The museum's main hall is McNasby's former shucking room, now transformed into the Bay Experience Center. Portions of the building date to 1919. The doors open to a dock and a wide view of Back Creek as it joins the Severn River and merges with the Bay. A historic oyster bar stretches below the surface.
Inside, exhibits are appearing for the first time since the arrival of Tropical Storm Isabel in 2003. The storm dealt severe blows to the local landmark. Volunteers saved most of the artifacts, but 8-foot tidal swells ripped enormous holes through the cinder block walls. Holland saw one of his desk drawers cruising down the street two blocks away and peeked into the building at safe interludes.
"It was like looking inside your washing machine on the rinse cycle," he said.
At the time, the Annapolis Maritime Museum enjoyed a small but growing community presence, with Holland's part-time leadership. The disaster threatened its future, but founding member Peg Wallace predicted that the storm would ultimately bring good fortune. Holland wasn't so sure, but Wallace proved right.
For five years, the museum ran programs from the Barge House, a small building adjacent to the main hall, while massive amounts of volunteer energy raised $1.2 million for the renovations from city, state, corporate and private donors. They also built relationships that gave the museum a stronger core. Three full-time employees are now at work and a full-time educator is on the way. The number of volunteers leaped from 25 to 250, and the annual operating budget rose from $30,000 to more than $300,000.
A crowd thronged for the grand re-opening in December, complete with local dignitaries. The renovations preserved the building's character but added features to help it withstand the next hurricane. The wallboard is designed to handle moisture and the insulation won't absorb it. Scuppers-drain holes-are installed at the perimeter of a raised and leveled floor. Exhibits will be modular and easy to evacuate. "Basically, the rest of the building is submersible," Holland said.
The modest exhibit on Eastport history helped to mark the museum's re-?opening, and a larger interactive oyster exhibit will be installed over the coming year. Children will be able to inspect the gooey interior of a larger-than-life oyster model and crawl under a viewing dome to look inside an oyster tank. They can try their hands at shucking oysters and pose by a stand-up image of Mr. McNasby himself.
For now, though, the emphasis is on events and education. The museum offers winter lectures for adults and runs an energetic, after-school program that has kids on the water (some for the first time), building boats and learning to be photo-journalists. They've charted a walking tour of Eastport, which remains a spirited, pedestrian-friendly neighborhood. Space is also available to launch a canoe or kayak.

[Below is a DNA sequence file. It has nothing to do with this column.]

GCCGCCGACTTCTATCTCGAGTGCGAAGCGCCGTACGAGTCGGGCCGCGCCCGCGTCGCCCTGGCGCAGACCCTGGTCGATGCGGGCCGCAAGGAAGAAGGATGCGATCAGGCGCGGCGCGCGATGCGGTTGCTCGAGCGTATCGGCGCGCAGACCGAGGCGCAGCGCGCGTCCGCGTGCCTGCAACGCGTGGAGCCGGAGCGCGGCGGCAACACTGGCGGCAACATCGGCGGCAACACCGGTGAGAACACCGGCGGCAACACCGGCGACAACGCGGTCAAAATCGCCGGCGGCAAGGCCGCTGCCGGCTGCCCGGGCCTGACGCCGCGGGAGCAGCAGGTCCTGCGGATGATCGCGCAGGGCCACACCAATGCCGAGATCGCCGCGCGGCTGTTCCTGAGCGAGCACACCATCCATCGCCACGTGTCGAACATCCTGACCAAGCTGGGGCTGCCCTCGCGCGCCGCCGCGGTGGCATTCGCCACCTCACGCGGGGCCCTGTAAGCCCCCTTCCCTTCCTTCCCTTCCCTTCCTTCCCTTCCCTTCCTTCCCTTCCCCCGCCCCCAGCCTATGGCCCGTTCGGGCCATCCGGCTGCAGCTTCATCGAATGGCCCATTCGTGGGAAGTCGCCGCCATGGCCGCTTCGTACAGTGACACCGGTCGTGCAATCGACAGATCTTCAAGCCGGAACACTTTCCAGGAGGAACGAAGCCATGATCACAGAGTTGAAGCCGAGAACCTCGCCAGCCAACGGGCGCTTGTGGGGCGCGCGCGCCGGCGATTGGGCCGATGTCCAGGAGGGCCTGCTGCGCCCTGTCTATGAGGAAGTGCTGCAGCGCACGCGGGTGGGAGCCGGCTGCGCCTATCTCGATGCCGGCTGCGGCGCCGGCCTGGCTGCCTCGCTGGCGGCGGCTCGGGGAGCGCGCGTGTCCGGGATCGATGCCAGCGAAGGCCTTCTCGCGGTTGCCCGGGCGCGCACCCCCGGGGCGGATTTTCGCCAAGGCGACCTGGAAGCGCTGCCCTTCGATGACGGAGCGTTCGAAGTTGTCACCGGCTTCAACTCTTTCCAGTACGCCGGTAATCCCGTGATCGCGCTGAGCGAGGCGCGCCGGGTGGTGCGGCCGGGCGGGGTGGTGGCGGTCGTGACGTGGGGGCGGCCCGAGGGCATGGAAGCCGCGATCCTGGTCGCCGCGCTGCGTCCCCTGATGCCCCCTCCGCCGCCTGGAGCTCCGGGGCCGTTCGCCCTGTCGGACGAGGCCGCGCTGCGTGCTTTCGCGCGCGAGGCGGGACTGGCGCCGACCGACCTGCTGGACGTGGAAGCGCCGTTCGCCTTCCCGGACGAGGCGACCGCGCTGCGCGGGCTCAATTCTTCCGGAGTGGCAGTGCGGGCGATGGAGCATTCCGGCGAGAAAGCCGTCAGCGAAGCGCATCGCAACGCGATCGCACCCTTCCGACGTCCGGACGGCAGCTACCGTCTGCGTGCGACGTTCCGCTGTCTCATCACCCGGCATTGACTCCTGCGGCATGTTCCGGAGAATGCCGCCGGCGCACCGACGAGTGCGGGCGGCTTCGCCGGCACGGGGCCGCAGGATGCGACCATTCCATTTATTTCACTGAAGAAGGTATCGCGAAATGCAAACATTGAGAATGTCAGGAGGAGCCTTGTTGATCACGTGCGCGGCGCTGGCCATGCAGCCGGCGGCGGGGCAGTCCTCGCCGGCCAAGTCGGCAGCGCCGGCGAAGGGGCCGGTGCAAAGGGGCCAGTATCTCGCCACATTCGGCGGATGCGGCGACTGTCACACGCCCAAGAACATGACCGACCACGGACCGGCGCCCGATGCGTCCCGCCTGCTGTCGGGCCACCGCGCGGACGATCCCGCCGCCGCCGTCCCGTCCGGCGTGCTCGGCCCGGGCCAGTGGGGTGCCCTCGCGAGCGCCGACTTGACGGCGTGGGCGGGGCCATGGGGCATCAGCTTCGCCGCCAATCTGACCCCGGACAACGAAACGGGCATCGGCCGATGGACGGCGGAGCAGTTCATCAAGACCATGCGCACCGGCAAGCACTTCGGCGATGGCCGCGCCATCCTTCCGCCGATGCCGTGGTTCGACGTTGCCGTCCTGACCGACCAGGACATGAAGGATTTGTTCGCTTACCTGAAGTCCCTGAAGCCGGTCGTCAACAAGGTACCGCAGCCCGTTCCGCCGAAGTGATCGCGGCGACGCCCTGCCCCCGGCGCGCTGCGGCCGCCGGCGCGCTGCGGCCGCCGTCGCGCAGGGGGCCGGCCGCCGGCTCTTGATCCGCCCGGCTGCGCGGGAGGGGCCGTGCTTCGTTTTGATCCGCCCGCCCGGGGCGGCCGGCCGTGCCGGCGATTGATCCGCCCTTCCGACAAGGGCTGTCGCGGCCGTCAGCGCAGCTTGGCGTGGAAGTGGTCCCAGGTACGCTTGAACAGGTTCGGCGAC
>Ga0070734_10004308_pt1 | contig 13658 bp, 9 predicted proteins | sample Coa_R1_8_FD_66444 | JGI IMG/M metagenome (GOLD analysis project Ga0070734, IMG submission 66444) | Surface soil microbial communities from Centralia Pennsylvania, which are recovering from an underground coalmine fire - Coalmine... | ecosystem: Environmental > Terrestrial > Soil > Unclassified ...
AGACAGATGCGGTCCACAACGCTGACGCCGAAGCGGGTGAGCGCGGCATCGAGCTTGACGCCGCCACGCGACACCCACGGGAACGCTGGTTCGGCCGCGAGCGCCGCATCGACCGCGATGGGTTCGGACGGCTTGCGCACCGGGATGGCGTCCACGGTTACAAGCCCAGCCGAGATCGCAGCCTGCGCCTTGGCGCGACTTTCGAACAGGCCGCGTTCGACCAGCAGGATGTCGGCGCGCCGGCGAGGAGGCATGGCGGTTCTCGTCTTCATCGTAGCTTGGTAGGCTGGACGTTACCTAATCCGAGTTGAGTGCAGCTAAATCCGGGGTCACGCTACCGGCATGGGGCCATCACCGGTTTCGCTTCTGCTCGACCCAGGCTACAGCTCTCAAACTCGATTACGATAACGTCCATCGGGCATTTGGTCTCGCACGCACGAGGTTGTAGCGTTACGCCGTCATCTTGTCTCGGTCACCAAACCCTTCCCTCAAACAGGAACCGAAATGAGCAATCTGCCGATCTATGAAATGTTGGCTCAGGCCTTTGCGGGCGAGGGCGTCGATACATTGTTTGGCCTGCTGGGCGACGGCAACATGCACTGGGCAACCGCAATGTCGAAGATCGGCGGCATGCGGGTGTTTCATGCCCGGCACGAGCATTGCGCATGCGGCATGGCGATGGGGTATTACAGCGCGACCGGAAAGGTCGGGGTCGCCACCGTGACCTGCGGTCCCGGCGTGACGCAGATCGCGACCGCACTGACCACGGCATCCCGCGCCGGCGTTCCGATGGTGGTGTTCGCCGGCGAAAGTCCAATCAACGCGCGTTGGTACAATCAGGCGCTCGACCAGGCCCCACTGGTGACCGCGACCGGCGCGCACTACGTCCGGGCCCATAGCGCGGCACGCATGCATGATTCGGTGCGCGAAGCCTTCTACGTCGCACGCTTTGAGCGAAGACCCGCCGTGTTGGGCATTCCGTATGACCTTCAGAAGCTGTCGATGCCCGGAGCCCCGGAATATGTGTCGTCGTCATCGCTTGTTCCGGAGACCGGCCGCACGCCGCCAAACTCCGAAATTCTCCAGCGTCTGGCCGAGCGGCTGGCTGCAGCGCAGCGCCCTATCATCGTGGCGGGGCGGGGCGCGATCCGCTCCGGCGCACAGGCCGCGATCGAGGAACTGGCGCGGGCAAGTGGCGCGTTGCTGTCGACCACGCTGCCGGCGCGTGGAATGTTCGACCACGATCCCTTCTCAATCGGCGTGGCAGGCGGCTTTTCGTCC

This spring, the museum will launch a third season of tours to the Thomas Point Light House, a gritty Bay adventure to the last screwpile lighthouse still standing and operating at its original position in the Bay.
"It's so powerful to be there and hear the silence or the sounds of fisherman catching rockfish from the boats at your feet," Holland said.
Old-fashioned fun and water play are a big part of the picture. The museum is a favorite spot for concerts and oyster feasts. At the vernal equinox, the museum is host to a cherished springtime ritual known as the Burning of the Socks-when boating enthusiasts and others set fire to their winter socks and celebrate warmer days ahead.
"Our work is about the Bay, but it's also about culture and heritage," Holland said. "If we lose that, we become homogenous, and we might as well be someplace else."
Annapolis Maritime Museum
The Annapolis Maritime Museum is located at 723 Second St. in Annapolis. Those planning a visit are encouraged to call 410-295-0104 or e-mail firstname.lastname@example.org to check on the museum's hours.
Tours of the Thomas Point Lighthouse Tours resume on Sundays beginning in June. The fee is $70 per person. Height and age restrictions apply; reservations are required. Call 410-295-0104 or visit www.amaritime.org for details.
For information about other sites in the Chesapeake Bay Gateways Network, visit www.baygateways.net.
Maritime Seminar Series
The museum's 2009 Maritime Seminar Series covers a range of topics commemorating Annapolis' maritime heritage. Seminars run 7-8:30 p.m. The schedule is:
- Feb. 12: Chesapeake Wildlife - Stories of Survival and Loss
- Feb. 19: Smugglers, Pirates & Nelson's Blood - A History of the Rum Trade
- Feb. 26: Terror on the Chesapeake - The War of 1812 on the Bay
- March 5: Ospreys on the Rebound
- March 12: Deadrise & Cross-Planked - The History of the Wooden Deadrise Boat Building
- March 19: Chesapeake Songs & Stories
- March 26: Oyster Wars of the Chesapeake Bay
- April 2: Beat the Heat! Chesapeake Bay Excursion Parks
Admission is $95 for the series or $15 per seminar. To register, call 410-295-0104.